Twenty-first-century life requires strong reading comprehension skills. As students grow into their roles as adult citizens, this need will become more and more apparent. In fact, regardless of whether a school has adopted a specific set of educational standards, a teacher’s greatest goal is to help all their students develop these literacy skills.
We commonly hear that reading opens the door to all other content and discipline areas in learning. The National Council of Teachers of English (NCTE) Definition of 21st Century Literacies (2013) states that literacy is dynamic and is the collection of practices that are cultural and communicative. Consequently, literacy demands evolve and change in response to environmental needs. As society and technology change, so does literacy. Currently, the 21st century demands that a literate person possess a wide range of abilities and competencies in reading, writing and literacy (to learn more, click here).
The Information Age has created an even greater demand on reading. All students, whether career- or college-bound, are going to need sophisticated reading skills to comprehend the overwhelming amount of written material that is expected to come their way. Evidence indicates that more information will be presented as written text in the twenty-first century than at any time in the past. It may be transmitted digitally rather than printed on paper, but tomorrow’s citizens can expect to be bombarded by a great deal of text and this demands advanced reading skills.
It is not just the volume of text that students are exposed to that warrants well-developed reading skills. It is also valuable to remember that reading must be contextualized and encouraged in all content areas. Reading is not just the English teacher or primary teacher’s responsibility. Comprehensive reading means students learn to recognize spoken and written words, interpret subtext, analyze story plotlines, increase vocabulary, and support text-based arguments—all at the same time, in all content areas/disciplines. Reading is the foundation and vehicle for deep subject matter study.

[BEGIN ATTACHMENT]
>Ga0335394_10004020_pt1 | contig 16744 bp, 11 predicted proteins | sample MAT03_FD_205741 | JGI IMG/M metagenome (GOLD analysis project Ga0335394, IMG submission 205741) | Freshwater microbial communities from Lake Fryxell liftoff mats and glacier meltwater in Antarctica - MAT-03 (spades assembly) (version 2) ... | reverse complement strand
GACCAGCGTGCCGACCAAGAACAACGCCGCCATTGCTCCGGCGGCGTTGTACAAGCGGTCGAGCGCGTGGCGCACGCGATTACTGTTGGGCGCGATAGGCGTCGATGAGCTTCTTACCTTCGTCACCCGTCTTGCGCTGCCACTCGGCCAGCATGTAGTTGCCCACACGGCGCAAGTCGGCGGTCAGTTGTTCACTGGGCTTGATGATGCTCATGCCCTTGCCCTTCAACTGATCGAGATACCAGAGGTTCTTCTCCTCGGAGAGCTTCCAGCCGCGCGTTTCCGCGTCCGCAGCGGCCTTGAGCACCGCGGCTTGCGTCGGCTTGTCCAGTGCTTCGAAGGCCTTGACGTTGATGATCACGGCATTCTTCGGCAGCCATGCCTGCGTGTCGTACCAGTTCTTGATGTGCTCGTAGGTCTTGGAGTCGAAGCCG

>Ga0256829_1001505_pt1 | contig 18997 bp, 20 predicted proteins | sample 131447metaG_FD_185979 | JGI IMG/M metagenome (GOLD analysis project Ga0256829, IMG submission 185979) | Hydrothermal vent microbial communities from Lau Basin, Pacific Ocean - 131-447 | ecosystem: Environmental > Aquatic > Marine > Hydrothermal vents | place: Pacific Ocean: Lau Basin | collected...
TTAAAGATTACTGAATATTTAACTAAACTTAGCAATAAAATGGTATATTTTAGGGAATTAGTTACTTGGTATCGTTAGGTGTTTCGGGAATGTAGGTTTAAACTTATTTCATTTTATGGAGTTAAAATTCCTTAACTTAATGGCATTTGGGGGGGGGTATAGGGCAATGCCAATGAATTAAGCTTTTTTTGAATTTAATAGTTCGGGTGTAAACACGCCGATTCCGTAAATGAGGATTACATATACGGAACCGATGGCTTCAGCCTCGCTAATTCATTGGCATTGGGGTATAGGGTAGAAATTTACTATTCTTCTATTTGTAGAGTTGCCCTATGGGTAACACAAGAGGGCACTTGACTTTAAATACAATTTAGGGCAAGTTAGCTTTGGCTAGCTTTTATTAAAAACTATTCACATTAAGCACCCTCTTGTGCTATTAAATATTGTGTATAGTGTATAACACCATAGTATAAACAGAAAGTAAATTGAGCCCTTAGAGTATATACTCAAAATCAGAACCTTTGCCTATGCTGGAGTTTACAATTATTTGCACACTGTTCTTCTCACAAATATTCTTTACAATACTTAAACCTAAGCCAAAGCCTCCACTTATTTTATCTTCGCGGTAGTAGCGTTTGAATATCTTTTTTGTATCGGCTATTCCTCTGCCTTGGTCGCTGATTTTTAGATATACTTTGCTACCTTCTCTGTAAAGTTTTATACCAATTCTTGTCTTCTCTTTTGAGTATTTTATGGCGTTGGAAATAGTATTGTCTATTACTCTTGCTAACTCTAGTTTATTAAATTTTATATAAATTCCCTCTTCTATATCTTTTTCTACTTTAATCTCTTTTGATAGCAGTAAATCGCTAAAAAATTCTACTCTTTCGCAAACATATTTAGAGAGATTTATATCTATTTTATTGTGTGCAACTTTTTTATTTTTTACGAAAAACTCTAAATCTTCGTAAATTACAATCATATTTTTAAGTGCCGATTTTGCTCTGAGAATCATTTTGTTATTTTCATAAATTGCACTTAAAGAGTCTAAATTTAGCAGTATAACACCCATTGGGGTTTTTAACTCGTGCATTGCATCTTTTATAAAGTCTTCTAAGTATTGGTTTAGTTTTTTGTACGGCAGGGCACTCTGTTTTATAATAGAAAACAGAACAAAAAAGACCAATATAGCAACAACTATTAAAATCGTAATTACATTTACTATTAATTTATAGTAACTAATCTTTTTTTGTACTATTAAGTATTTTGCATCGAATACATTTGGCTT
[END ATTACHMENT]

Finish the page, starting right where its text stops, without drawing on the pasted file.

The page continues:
These demands are also recognized in today’s educational standards and the skills that are articulated within represent a path toward integrated literacy. This path goes through every classroom—not just the reading class or literature class. From a literacy standpoint, a middle school student’s reading of the ITTF Official Table Tennis Rules and Regulations in physical education class, Anne of Green Gables in literature class, and primary source material like voting instruction posters in history class, all serve the same purpose. They’re practice. Reading in all subject areas and disciplines is essential for students in becoming more proficient readers. The more pages read, the more skillful the reader becomes. And when all students read robust quantities of level-appropriate material every day, they become the kind of reader that can thrive in today’s text and information rich environment.
Anders, P. L., & Guzzetti, B. J. (2020). Literacy instruction in the content areas. Routledge.
“The NCTE Definition of 21st Century Literacies.” NCTE Comprehensive News. National Council of Teachers of English, 15 February 2003. Web. 28 September 2015. Updated February 2013.
Ruder, Debra Bradley. “The Teen Brain.” Harvard Magazine. Harvard Magazine Inc., 1 September 2008. Web. 28 September 2015[r7] .
McKnight, K. S. (Ed.). (2016). Addressing the Needs of All Learners in the Era of Changing Standards: Helping Our Most Vulnerable Students Succeed Through Teaching Flexibility, Innovation, and Creativity. Rowman & Littlefield.